ViewerProtocolPolicy: 'redirect-to-https'
        DefaultRootObject: 'index.html'
        Enabled: true
        HttpVersion: http2
        IPV6Enabled: true
        Logging:
          Bucket: !GetAtt S3BucketLogs.DomainName
          IncludeCookies: false
          Prefix: 'cdn/'
        Origins:
          - CustomOriginConfig:
              HTTPPort: 80
              HTTPSPort: 443
              OriginKeepaliveTimeout: 5
              OriginProtocolPolicy: 'https-only'
              OriginReadTimeout: 30
              OriginSSLProtocols:
                - TLSv1
                - TLSv1.1
                - TLSv1.2
            DomainName: !GetAtt S3BucketRoot.DomainName
            Id: !Sub 'S3-${AWS::StackName}-root'
        PriceClass: PriceClass_All
        ViewerCertificate:
          AcmCertificateArn: !Ref CertificateManagerCertificate
          SslSupportMethod: sni-only

We are using the same trick with custom error pages so they all would return index.html.
By setting an alias we are making the public s3 bucket accessible from our domain.
SSL is configured to use the certificate created in the same stack for our custom domain.

Redirecting WWW users to a naked domain

This step is optional, but personally I prefer to have a non-www domains, so I’d like to redirect users coming to https://www.avocv.com to https://avocv.com. For this we’ll need a special s3 bucket and another CloudFront distribution:

  S3BucketWWW:
    Type: "AWS::S3::Bucket"
    Properties: 
      BucketName: !Sub '${AWS::StackName}-www-redirect'
      AccessControl: PublicRead
      WebsiteConfiguration:
        RedirectAllRequestsTo:
          HostName: !Sub ${DomainName}
          Protocol: https

  CloudFrontDistributionRedirect:
    Type: AWS::CloudFront::Distribution
    Properties:
      DistributionConfig:
        Origins:
        - DomainName: !Sub '${AWS::StackName}-www-redirect.s3-website-${AWS::Region}.amazonaws.com'
          Id: !Sub 'S3-${AWS::StackName}-www-redirect'
          CustomOriginConfig:
            OriginProtocolPolicy: http-only
        Enabled: true
        HttpVersion: http2
        IPV6Enabled: true
        Logging:
          Bucket: !GetAtt S3BucketLogs.DomainName
          IncludeCookies: false
          Prefix: 'cdn-redirects/'
        Aliases:
        - !Sub 'www.${DomainName}'
        DefaultCacheBehavior:
          AllowedMethods:
            - GET
            - HEAD
          CachedMethods:
            - GET
            - HEAD
          TargetOriginId: !Sub 'S3-${AWS::StackName}-www-redirect'
          Compress: True
          DefaultTTL: 604800
          ForwardedValues:
            QueryString: 'false'
            Cookies:
              Forward: none
          ViewerProtocolPolicy: redirect-to-https
        PriceClass: PriceClass_All
        ViewerCertificate:
          AcmCertificateArn: !Ref CertificateManagerCertificate
          SslSupportMethod: sni-only

Public S3 buckets have ability to redirect user requests. In our case we create an empty public bucket which would redirect all requests to it to https://<your-domain-name>, so now all we have to do is to make sure all requests from www.<your-domain-name> would end up in that bucket which would then redirect them to a naked domain <your-domain-name>.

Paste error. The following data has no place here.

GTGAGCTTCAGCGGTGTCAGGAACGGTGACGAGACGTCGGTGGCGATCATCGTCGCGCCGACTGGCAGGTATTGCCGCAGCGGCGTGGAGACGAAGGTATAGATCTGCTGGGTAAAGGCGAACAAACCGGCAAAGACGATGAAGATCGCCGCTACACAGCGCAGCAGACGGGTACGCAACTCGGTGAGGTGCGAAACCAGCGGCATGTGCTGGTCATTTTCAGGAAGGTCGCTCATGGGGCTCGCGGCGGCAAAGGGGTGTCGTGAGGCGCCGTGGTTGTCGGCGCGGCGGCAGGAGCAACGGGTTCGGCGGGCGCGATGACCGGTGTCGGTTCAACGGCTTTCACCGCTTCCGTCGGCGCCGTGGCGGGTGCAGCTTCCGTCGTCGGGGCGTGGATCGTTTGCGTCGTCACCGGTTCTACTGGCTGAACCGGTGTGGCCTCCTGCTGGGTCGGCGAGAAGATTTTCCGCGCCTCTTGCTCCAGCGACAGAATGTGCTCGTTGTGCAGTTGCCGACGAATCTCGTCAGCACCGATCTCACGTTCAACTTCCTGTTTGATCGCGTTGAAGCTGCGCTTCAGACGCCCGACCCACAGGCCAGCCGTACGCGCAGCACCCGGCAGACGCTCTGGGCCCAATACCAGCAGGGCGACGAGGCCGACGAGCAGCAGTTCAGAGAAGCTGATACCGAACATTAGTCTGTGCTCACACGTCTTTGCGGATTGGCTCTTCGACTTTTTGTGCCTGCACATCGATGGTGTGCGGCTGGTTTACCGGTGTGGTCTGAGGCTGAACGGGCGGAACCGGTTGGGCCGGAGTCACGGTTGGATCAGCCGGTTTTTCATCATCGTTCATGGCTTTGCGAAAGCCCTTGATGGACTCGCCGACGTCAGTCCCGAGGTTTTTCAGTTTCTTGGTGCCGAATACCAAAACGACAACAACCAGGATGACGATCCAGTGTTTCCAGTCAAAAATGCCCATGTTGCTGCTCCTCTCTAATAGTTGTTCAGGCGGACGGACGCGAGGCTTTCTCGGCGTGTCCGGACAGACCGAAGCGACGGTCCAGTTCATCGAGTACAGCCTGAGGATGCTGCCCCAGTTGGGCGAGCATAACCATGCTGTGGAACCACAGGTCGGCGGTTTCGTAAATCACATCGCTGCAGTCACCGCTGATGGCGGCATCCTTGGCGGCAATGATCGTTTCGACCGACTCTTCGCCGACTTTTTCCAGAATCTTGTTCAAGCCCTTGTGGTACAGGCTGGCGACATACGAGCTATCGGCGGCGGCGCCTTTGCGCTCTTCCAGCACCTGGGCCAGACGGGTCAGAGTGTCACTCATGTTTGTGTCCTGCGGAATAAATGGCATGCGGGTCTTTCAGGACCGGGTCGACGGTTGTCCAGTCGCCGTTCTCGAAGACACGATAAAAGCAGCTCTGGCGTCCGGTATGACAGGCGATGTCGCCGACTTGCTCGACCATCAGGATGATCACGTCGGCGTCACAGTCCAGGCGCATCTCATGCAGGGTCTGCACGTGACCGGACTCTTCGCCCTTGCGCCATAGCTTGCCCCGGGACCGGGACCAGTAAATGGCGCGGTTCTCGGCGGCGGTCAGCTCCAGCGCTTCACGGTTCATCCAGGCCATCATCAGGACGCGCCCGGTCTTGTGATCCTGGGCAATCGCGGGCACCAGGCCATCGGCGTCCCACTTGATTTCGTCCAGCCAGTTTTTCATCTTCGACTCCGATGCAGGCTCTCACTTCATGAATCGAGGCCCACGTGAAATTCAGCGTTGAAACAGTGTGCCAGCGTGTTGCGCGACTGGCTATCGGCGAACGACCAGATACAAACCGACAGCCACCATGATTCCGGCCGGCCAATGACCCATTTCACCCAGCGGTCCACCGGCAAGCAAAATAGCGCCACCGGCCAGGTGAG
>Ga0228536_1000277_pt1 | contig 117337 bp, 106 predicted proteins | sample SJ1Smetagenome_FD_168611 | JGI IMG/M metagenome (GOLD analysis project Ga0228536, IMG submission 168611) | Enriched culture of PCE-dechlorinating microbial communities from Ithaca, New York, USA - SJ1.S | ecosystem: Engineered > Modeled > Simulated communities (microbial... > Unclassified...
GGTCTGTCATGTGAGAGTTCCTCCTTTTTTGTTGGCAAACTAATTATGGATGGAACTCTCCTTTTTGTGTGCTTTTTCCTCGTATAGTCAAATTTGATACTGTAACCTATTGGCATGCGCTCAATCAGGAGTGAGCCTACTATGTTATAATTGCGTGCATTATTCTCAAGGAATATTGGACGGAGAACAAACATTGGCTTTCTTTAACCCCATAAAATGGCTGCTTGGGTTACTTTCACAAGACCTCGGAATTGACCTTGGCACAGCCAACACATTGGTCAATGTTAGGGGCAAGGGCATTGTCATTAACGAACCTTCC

We do this with another simplified CloudFront distribution which has a www alias www.${DomainName}.
What this means is that when users navigates to www.avocv.com request will be handled by a redirect CloudFront distribution which will send it to a redirect bucket, which in turn will redirect it to avocv.com and it will be picked up by the proper CloudFront distribution and the request will end up in the destination s3 bucket. That’s a lot of redirects!

Route53 records

The last thing we need to do is to tell Route53 that domain is “connected” to our CloudFront distributions:

  Route53RecordSetGroup:
    Type: AWS::Route53::RecordSetGroup
    Properties:
      HostedZoneName: !Sub '${DomainName}.'
      RecordSets:
      - Name: !Ref DomainName
        Type: A
        AliasTarget:
          DNSName: !GetAtt CloudFrontDistribution.DomainName
          EvaluateTargetHealth: false
          HostedZoneId: Z2FDTNDATAQYW2
      - Name: !Sub 'www.${DomainName}'
        Type: A
        AliasTarget:
          DNSName: !GetAtt CloudFrontDistributionRedirect.DomainName
          EvaluateTargetHealth: false
          HostedZoneId: Z2FDTNDATAQYW2

Please note that HostedZoneId doesn’t refer to your domain’s zone id, it a special zone id (Z2FDTNDATAQYW2) for an alias record which points to a CloudFront distribution.
https://docs.aws.amazon.com/AWSCloudFormation/latest/UserGuide/aws-properties-route53-aliastarget.html

Full setup

You can find the full setup in this repository: https://github.com/Leonti/aws-static-website
It also includes an example deploy script:

aws s3 sync --delete --acl "public-read" build s3://<stack-name>-root                                               
aws cloudfront create-invalidation --distribution-id <distribution-id> --paths "/index.html"

It will sync your files with s3 bucket and invalidate index.html which is the only file you need to invalidate when building a modern SPA.